Immunohistochemical experiments and α-BTX labeling were analyzed with the Leica upright TCS-SPII confocal microscope, equipped with argon and helium neon lasers with excitation wavelengths of 457, 488, 514, 543 and 633 μm. The tissues were analyzed with 10× and 20× air lenses. En face images of the carboxyfluorescein labeled whole mount palates were obtained from oral to nasal epithelia at approximately 3-μm intervals. Optical images from representative depths were analyzed, enhanced and stored. Images were arranged with Adobe Photoshop and PageMaker programs.
Cultured palatal shelves were harvested at 20 h (n = 15 palates/treatment group/experiment). Tissues from different experiments (n = 4) were kept separately. To reduce the contamination by mesenchyme, the middle 1 mm (0.5 mm on either side of the MEE) of the palates were dissected and placed in lysis buffer (10 mM Tris buffer, 150 mM NaCl, 1 mM ethylenediaminetetraacetic acid, 0.1% TX100, and 0.1% NP40) with 1% protease inhibitor, phosphotase inhibitor cocktails I and II (Sigma-Aldrich, St. Louis, MO, USA). The tissues were then sonicated and centrifuged at 20,800 g for 30 min and the resultant supernatant was saved. Duplicate aliquots of each sample were used for Lowry assays to determine protein concentration. Proteins were separated on 7.5% sodium dodecyl sulphate-polyacrylamide gel electrophoresis pre-cast gels (Bio-Rad, Hercules, CA, USA) and transferred onto Immobilon-P polyvinylidene fluoride (PVDF) membranes (Millipore, Billerica, MA, USA). The non-specific binding sites on the membranes were blocked by incubating in blocking buffers: 2% BSA-Tris-buffered saline with 0.1% Tween 20 (TBST) for phosphorylated antibodies for 1 h at room temperature; and 5% milk-TBST for α-7 nicotinic receptor subunit (α-7AchR) antibody overnight at 4°C. This was followed by 12-h incubation in primary antibodies at 4°C (1:100 Akt/2% BSA-TBST; 1:500 Smad2/5% milk-TBST; 1:800 nicotinic receptor/5% milk-TBST). After rinsing in TBST, membranes were incubated in secondary antibodies conjugated with horseradish peroxidase for 1–2 h at room temperature. Proteins were detected using femtoLucent™ sans (Geno Technology Inc., MO, USA) and probes were observed on Kodak Image station 440CF (Eastman Kodak Digital Science™, Rochester, NY, USA). Images were arranged with Adobe Photoshop and with PageMaker programs. Experiments were repeated twice from separate litters and the Western blots were analyzed with densitometry. The mean densitometry value was graphed.
The palates went through different degrees of EMT and fusion after 72 h in vitro. Five stages of fusion (1–5) were scored according to confocal and histomorphological observations (33). We calculated the mean fusion score (MFS) by taking the stage (1–5) times the number of embryos, and divided the sum by the total number of embryos in that group. For example, to calculate the MFS for the controls the following calculation was made: [(1)(3) + (5)(4) + (16)(5)]/22 = 4.67 (Table 1). Therefore groups with more complete palatal fusion had MFS closer to 5. MFS was compared between groups using Kruskal–Wallis test, a non-parametric test (distribution-free) used to compare three or more independent groups of sampled data. p-Value of <0.01 was considered statistically significant.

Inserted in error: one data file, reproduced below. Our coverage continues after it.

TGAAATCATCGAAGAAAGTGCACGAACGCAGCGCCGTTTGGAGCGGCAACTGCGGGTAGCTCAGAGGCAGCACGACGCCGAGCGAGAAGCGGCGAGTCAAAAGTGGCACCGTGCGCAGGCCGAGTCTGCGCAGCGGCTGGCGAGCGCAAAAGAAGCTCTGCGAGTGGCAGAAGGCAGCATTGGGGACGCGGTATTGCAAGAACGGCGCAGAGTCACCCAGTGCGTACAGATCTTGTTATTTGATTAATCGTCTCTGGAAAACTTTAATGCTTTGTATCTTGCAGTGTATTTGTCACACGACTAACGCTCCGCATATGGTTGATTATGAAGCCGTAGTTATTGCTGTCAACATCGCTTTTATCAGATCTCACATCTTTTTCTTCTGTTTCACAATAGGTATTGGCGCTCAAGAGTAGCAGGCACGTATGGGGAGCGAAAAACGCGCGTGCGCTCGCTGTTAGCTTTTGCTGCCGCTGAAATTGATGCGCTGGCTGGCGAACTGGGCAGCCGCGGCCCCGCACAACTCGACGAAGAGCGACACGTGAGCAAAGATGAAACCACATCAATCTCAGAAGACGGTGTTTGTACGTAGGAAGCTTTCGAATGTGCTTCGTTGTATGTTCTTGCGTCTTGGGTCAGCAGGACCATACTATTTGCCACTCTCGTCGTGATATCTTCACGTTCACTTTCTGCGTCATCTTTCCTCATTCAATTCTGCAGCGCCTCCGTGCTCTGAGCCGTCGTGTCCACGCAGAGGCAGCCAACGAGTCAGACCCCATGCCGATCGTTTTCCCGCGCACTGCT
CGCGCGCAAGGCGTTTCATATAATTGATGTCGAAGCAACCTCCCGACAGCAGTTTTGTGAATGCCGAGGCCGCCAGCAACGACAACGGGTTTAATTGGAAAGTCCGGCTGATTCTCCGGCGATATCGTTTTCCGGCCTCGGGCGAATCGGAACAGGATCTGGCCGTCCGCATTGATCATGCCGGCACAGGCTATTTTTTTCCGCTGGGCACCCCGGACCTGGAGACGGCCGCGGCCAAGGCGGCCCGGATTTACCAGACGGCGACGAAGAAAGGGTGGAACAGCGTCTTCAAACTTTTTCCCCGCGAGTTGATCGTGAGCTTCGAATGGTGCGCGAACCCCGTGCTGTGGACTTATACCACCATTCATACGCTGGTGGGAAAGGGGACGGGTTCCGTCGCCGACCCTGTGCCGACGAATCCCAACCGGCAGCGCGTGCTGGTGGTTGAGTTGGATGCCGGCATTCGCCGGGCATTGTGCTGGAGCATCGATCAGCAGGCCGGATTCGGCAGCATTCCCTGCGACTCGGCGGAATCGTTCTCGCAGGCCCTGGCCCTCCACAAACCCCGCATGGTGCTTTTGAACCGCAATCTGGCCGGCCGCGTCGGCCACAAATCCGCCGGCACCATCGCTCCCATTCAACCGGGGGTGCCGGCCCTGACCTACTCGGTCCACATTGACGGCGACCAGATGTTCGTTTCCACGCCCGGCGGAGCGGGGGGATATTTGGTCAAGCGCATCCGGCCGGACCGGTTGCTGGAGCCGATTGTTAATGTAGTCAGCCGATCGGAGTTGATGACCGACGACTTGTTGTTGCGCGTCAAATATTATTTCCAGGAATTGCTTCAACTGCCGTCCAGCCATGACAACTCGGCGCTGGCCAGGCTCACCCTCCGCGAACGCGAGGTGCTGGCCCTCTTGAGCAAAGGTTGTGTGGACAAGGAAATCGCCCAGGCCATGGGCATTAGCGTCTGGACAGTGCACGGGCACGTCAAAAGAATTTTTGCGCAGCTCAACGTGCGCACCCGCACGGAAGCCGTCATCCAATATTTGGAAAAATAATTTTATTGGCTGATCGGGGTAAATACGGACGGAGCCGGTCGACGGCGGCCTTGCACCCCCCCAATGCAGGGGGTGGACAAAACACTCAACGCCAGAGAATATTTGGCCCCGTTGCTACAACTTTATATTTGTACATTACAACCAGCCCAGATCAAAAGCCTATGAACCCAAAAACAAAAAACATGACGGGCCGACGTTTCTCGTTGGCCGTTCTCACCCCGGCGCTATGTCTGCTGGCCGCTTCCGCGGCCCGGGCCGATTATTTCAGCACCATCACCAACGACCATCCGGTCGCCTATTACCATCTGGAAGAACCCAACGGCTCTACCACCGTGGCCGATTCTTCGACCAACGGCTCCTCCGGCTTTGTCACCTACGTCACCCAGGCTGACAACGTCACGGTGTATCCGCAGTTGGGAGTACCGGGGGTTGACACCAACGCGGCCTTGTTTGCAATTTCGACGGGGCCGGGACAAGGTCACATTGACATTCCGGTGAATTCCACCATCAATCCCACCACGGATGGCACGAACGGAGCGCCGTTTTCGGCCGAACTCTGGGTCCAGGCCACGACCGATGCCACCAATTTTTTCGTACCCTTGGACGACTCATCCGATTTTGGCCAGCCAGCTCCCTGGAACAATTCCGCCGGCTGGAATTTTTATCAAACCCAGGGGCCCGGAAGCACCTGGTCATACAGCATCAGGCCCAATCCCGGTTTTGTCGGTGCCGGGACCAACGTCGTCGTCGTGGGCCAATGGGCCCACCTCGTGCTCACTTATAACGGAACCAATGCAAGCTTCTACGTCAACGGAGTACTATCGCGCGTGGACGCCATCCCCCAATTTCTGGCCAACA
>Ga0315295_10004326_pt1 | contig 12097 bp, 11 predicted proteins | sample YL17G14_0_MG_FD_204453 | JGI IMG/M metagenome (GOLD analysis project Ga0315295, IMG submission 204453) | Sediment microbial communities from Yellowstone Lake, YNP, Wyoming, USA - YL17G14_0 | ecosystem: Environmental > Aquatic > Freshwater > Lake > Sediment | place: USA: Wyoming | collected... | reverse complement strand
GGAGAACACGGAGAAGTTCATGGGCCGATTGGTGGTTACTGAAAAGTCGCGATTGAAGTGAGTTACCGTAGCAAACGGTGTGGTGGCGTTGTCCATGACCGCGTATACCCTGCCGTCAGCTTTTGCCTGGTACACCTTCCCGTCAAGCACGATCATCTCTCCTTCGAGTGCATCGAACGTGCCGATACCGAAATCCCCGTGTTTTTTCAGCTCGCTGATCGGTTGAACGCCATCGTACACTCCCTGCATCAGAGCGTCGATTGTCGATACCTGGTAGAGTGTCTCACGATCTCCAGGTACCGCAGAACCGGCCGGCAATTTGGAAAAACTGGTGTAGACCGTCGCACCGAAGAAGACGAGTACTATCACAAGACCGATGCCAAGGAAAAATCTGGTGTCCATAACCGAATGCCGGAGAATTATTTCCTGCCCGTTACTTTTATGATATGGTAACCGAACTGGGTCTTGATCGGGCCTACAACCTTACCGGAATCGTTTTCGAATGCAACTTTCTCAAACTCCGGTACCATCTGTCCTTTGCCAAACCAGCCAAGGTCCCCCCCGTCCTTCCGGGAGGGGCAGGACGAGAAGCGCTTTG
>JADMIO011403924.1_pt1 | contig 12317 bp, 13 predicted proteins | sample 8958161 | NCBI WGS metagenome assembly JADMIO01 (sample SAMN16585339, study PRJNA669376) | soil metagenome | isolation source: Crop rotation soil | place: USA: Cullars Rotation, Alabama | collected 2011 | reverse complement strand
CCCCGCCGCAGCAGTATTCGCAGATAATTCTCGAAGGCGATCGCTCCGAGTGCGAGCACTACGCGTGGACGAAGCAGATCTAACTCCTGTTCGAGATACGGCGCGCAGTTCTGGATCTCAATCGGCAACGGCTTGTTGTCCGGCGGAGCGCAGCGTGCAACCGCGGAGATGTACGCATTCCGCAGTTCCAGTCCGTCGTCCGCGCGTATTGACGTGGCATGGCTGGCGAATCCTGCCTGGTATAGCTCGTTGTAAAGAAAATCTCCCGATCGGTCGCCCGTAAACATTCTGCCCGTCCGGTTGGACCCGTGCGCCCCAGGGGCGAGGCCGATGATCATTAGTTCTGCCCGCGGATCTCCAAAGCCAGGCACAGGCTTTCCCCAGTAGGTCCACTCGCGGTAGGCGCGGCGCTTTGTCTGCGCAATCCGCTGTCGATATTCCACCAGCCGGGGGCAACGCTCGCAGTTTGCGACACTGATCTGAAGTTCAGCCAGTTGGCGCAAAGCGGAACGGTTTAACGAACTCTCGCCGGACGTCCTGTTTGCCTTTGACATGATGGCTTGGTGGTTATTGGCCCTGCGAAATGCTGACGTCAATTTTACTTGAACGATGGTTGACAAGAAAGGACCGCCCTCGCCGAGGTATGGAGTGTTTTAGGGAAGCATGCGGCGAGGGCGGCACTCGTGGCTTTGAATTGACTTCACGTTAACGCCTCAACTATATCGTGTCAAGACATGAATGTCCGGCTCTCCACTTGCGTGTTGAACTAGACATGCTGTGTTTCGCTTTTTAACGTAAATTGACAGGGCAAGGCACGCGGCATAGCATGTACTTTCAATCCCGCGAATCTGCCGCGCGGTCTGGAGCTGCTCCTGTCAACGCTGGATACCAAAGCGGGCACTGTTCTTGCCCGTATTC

Palatal tissues were collected from 88 E13.5 mouse embryos using 14 pregnant mice (Table 1). To follow the fate of MEE, a lipophilic marker, CCFSE was used to label the palatal epithelia (43) for confocal analysis. Dissected palatal shelves were placed nasal surface down in pairs with their medial edges in contact in organ culture. Cultures were maintained 20, 48 or 72 h and media were changed daily.
Confocal microscopy was used to examine the overall tissue architecture of cultured palate samples by obtaining complete z-series through the palatal fusion zone. Typical z-series images were obtained from the oral surface to a depth of 1 mm (Levels 1–3 in Fig. 1N) at 3-μm intervals, and representative sections (Fig. 1A–K) demonstrate that CCFSE could be used to label the surface epithelia and medial edge epithelium (MME). As the MEE transformed into mesenchyme the label became weaker (Fig. 1K–M). The nasal surface was not reached due to the thickness of the tissues (Approximately 1.5 mm).
One example of the data obtained from a complete z-series from a control palate cultured for 48 h demonstrated that the oral surface epithelium (Level 1, Fig. 1N) was uniformly labeled with CCFSE (Fig. 1A–D). The palatal shelves were not apposed in the apical sections (Fig. 1A–D), similar to (Level 1, Fig. 1N). The cleft between the two palatal shelves did not contain CCFSE stained tissues and appears as a black area (arrows, Fig. 1B, C). In optical sections toward the middle of the tissue (Level 2, Fig. 1N), only midline epithelia in the fusion zone were intensely labeled (Fig. 1, F–H). These epithelia adhered and thinned into a single layer from anterior to posterior (arrows, Fig. 1G, H). The midline epithelia (Boxed area in Fig. 1I, K) were examined with higher magnification (Fig. 1L, M) to illustrate that increased space between the labeled epithelial cells was observed. These cells had lost cell–cell adhesion, changed cell shape, and were migrating lateral into the pre-existing mesenchyme (arrows, Fig. 1L, M). Confocal analysis was more informative than paraffin section analysis for overall detection of EMT throughout the palatal cultures. However, the cross sectional data obtained from H & E staining and immunohistochemistry (Fig. 2D, G) provided additional important information concerning the tissue structure (Fig. 2D–F) and basement membrane proteins (Fig. 2G–I).